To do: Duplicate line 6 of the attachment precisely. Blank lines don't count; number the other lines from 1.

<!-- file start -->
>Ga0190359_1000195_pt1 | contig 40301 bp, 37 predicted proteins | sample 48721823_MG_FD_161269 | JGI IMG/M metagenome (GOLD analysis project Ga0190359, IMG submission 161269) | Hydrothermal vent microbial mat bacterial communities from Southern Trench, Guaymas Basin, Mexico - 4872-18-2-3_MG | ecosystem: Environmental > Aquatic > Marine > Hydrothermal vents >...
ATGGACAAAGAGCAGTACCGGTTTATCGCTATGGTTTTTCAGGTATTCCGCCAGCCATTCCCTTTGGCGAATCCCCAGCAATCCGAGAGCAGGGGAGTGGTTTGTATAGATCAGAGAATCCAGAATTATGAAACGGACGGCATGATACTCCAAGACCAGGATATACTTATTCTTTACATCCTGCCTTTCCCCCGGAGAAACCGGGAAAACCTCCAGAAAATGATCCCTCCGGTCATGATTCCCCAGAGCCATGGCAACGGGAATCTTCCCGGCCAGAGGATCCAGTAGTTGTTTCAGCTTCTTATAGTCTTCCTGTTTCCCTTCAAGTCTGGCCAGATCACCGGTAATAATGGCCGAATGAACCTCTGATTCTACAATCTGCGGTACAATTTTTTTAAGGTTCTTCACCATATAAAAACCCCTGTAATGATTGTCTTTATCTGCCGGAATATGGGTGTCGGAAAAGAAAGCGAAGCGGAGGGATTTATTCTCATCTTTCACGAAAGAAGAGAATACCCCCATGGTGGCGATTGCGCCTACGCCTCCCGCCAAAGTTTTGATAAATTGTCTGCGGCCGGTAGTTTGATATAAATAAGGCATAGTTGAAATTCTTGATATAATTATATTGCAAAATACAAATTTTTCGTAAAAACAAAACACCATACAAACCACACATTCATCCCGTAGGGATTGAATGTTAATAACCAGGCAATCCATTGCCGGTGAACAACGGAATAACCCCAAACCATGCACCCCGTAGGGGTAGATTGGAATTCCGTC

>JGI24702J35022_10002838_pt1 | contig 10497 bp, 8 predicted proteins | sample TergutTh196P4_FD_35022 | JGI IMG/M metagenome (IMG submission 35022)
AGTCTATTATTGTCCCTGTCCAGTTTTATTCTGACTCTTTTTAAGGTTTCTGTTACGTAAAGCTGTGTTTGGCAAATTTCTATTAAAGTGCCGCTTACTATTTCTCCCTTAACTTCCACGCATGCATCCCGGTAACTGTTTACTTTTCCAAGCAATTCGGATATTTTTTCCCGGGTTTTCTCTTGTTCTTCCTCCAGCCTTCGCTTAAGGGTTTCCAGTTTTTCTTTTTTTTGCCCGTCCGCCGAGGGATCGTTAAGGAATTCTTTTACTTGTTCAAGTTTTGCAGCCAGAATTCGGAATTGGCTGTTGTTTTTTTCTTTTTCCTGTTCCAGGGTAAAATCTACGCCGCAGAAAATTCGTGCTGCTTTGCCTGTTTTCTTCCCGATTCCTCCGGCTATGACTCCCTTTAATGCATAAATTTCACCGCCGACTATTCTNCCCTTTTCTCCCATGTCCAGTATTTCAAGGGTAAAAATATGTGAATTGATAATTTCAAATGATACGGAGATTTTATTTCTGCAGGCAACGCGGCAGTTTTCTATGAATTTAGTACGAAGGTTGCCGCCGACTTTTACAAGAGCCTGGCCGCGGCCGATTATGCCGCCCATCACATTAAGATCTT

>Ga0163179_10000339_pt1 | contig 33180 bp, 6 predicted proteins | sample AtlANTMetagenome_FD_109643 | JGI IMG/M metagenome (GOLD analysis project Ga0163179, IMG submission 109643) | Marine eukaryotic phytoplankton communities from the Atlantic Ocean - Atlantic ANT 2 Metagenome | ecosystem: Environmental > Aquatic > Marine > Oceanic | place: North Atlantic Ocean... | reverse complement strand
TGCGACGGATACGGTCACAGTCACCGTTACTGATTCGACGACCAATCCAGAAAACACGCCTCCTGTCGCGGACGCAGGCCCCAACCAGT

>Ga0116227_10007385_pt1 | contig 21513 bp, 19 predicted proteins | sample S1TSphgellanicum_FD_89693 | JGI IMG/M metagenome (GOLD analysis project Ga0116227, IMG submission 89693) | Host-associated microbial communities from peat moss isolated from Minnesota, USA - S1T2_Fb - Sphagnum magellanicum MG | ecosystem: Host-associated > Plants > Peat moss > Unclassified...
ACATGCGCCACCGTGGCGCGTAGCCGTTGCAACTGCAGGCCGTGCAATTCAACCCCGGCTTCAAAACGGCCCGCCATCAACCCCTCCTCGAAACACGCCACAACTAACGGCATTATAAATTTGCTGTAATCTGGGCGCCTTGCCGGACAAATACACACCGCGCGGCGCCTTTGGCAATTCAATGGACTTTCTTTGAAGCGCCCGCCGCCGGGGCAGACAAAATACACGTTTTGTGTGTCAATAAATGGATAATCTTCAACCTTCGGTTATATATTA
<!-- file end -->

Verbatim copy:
TGCGACGGATACGGTCACAGTCACCGTTACTGATTCGACGACCAATCCAGAAAACACGCCTCCTGTCGCGGACGCAGGCCCCAACCAGT